The Most Beautiful Towns and Cities in Andalucia

For Gothic architecture and rustic charm, head for Seville when you're in Andalucia
For Gothic architecture and rustic charm, head for Seville when you're in Andalucia | © Sean Pavone / Alamy Stock Photo
Andalucia is the grandmother of Spain. Sleepy whitewashed towns emerge from the rocks. Cobbles adorn the spindly streets through every city and town. The personalities of each location are distinct; seductive Seville, daring Ronda and sophisticated Malaga. To travel around Andalucia is to experience the soul of Spain, the heights of summer and the lows of the rivers at the edge of the desert. The contrast of gothic churches and bustling bar-filled plazas is at the heart of its history.

Granada

Originally built as a fortress, The Alhambra was converted into a royal palace in 1333 © Dave Zubraski / Alamy Stock Photo

Cast about the foot of the Sierra Nevada, Granada is a brawny mix of Islamic architecture and Spanish street art. The Alhambra is the gem that glitters brightest in the city, with grand landscaped gardens, Islamic buildings and a view from the Mirador that could probably convince you to propose. Get the train, bus or drive from Malaga or Barajas Airport.

Cádiz

Situated on the Iberian Peninsula, Cádiz Cathedral looks out over The Atlantic Ocean © Simon Reddy / Alamy Stock Photo

The winding cobbled streets of Cádiz are steeped in thousands of years of history. Scrubbed white plazas house cheerful taverns full of fried fish and white wine, and the weathered buildings are beaten by waves that nearly surround the entire city. Buses run daily between neighbouring Seville and Malaga.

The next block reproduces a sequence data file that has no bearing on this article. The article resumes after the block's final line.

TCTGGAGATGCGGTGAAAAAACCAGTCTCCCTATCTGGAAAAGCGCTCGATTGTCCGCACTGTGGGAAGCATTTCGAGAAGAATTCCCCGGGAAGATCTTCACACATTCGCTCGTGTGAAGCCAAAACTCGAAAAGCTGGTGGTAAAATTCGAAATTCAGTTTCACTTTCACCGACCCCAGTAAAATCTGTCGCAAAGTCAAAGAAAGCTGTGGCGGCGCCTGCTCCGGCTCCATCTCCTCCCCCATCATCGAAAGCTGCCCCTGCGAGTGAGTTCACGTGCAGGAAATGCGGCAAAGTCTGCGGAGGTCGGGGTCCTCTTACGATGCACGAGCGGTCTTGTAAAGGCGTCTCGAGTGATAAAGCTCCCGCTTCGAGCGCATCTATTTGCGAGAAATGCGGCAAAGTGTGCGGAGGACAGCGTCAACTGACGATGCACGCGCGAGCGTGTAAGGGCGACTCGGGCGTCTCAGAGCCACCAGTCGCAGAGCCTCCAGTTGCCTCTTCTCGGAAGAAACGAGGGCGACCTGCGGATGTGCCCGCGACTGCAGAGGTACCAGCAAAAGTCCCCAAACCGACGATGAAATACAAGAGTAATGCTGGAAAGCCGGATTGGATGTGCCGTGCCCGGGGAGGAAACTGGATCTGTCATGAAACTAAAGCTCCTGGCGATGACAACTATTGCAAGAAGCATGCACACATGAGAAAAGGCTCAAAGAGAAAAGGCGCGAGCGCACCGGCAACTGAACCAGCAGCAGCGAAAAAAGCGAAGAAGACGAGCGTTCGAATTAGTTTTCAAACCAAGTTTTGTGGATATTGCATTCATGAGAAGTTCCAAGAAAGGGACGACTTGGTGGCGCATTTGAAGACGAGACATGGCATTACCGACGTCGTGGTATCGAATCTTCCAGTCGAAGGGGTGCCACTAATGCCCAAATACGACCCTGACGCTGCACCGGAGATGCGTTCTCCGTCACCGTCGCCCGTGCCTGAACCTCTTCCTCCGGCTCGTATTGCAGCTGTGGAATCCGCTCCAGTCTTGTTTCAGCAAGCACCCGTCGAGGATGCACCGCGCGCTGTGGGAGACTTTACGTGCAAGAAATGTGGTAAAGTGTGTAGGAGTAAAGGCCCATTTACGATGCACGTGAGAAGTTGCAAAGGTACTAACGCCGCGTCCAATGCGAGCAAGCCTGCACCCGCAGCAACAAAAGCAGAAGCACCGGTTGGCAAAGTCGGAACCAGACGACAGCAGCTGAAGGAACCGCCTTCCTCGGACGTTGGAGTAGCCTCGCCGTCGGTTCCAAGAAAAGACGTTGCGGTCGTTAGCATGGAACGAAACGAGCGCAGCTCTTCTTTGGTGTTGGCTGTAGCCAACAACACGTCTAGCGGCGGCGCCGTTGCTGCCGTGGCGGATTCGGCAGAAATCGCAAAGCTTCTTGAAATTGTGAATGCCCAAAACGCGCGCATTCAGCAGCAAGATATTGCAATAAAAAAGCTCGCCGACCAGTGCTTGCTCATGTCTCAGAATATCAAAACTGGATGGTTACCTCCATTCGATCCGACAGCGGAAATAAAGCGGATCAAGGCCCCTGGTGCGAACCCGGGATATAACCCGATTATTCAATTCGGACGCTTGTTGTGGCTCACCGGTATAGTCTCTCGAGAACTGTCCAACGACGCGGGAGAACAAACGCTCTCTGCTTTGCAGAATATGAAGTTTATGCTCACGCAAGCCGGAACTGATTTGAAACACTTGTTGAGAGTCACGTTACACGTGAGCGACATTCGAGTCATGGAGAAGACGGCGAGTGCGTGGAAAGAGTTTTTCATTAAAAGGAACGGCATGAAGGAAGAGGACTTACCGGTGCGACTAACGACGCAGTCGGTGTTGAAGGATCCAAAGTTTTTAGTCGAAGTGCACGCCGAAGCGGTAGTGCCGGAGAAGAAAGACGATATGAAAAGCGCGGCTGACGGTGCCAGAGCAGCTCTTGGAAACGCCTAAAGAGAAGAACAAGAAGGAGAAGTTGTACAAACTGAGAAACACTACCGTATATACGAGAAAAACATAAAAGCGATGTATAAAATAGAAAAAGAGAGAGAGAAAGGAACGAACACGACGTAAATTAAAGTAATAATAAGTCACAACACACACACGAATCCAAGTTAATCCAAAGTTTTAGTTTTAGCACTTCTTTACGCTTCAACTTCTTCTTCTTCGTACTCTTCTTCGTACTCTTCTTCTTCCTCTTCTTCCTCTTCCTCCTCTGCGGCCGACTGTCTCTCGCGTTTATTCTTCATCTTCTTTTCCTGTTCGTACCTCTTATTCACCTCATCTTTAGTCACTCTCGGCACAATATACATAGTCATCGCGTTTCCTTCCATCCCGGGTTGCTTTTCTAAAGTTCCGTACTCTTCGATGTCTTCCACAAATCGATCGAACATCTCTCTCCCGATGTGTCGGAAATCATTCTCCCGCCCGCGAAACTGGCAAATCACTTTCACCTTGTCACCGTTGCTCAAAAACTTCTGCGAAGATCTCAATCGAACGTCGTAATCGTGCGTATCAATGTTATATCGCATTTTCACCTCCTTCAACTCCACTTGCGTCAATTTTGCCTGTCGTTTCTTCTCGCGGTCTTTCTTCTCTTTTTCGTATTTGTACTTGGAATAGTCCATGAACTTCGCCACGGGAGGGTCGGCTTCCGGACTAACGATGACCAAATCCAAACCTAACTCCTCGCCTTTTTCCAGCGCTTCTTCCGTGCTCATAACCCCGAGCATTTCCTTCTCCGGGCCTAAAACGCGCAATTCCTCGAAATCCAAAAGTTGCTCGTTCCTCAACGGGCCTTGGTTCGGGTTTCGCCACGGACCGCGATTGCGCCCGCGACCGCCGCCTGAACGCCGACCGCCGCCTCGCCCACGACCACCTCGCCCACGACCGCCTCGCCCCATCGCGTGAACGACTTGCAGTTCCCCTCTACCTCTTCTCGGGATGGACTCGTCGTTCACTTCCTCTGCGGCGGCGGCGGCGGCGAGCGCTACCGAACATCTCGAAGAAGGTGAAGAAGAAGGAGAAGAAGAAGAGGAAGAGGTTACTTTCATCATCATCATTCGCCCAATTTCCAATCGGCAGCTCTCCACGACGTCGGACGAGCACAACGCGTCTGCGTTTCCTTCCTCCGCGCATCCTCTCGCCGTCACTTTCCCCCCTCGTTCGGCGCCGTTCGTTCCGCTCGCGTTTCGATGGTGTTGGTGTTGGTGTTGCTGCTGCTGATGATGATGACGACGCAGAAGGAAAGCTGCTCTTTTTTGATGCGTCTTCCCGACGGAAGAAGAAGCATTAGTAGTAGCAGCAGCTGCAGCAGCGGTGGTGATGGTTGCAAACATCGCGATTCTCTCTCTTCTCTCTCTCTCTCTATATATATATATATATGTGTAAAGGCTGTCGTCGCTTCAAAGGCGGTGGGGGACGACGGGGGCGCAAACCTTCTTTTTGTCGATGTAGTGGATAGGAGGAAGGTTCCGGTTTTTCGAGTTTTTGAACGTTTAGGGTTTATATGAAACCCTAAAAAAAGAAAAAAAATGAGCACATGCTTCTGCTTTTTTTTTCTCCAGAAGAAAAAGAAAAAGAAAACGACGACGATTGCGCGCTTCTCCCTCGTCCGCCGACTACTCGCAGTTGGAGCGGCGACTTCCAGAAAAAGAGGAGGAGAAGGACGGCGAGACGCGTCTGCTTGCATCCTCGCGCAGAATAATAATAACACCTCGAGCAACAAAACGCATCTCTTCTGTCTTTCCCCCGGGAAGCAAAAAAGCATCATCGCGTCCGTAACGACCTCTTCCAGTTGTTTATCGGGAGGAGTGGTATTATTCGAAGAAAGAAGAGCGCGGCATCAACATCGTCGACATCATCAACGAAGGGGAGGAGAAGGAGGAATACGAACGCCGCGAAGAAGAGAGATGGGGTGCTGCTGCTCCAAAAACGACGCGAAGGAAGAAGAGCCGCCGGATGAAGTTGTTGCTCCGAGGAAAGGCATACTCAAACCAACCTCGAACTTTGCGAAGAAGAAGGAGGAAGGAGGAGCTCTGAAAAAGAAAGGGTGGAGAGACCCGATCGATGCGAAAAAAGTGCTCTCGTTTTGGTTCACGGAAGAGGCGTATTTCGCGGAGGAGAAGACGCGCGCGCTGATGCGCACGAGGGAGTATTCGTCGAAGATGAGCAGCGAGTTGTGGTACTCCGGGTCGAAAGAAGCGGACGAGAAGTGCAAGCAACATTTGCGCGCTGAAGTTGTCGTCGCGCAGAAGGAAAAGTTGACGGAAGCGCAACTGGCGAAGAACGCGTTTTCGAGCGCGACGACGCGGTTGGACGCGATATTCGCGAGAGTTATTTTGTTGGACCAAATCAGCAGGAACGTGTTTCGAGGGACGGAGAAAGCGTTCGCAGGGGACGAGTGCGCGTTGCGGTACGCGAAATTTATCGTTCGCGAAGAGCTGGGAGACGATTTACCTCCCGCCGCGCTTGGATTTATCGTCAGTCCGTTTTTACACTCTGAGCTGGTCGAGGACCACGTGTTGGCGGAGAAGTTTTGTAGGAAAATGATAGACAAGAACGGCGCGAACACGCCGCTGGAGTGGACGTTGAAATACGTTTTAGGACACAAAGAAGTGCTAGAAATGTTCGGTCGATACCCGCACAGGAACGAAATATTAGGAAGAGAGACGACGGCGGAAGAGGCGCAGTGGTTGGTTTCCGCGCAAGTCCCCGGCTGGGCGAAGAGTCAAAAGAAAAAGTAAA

Ronda

Ronda sits on the El Tajo Gorge, which separates the old town from the new town © Sean Pavone / Alamy Stock Photo

Gerardo Diego called Ronda his place of light with no day of rest. A province of Malaga, Ronda is perched on the El Tajo Gorge, astride a gash in the mountains. The largest of Andalucia’s white towns, Ronda’s history is a dramatic clash of bandits and guerrillas, rebels and outlaws. To get there take the train from Malaga or Marbella.

Nerja

The white sands of Nerja Beach make it a popular tourist destination © Terry Mathews / Alamy Stock Photo

Nerja, at the top of the Costa del Sol, has 10 whole miles of powdery sand beaches. The soft, calm sway of the Mediterranean Sea swells into its renowned caves full of stalactites and artefacts that are tens of thousands of years old. Malaga airport is just 78km from Nerja, between which there are daily trains, buses and taxis.

Seville

The Plaza de Espana in Seville has been used as a filming location in hits such as ‘Lawrence of Arabia’ and ‘Star Wars’ © Jan Wlodarczyk / Alamy Stock Photo

Gothic architecture and rustic antique charm leads visitors on a dance through the city that must end at the tiny winding Barrio Santa Cruz, Seville. Baroque churches harmonise with the cante flamenco as medieval lanes house crowded tapas bars. Again, there are regular buses to Granada, Cordoba, Malaga and Cádiz, and two airports in Madrid and Barcelona.

Malaga

The bullring and the harbour form part of Malaga’s attractive skyline at night © robertharding / Alamy Stock Photo

Malaga has the electric buzz of a city at the centre of Andalucia. Spaniards and visitors gravitate here for galleries, restaurants and sleepless nightlife. Despite its Roman relics, Malaga has reinvented itself as a city for the here and now. Buses from the local airport will take you to the centre, and buses out of Malaga will take you all over Andalucia.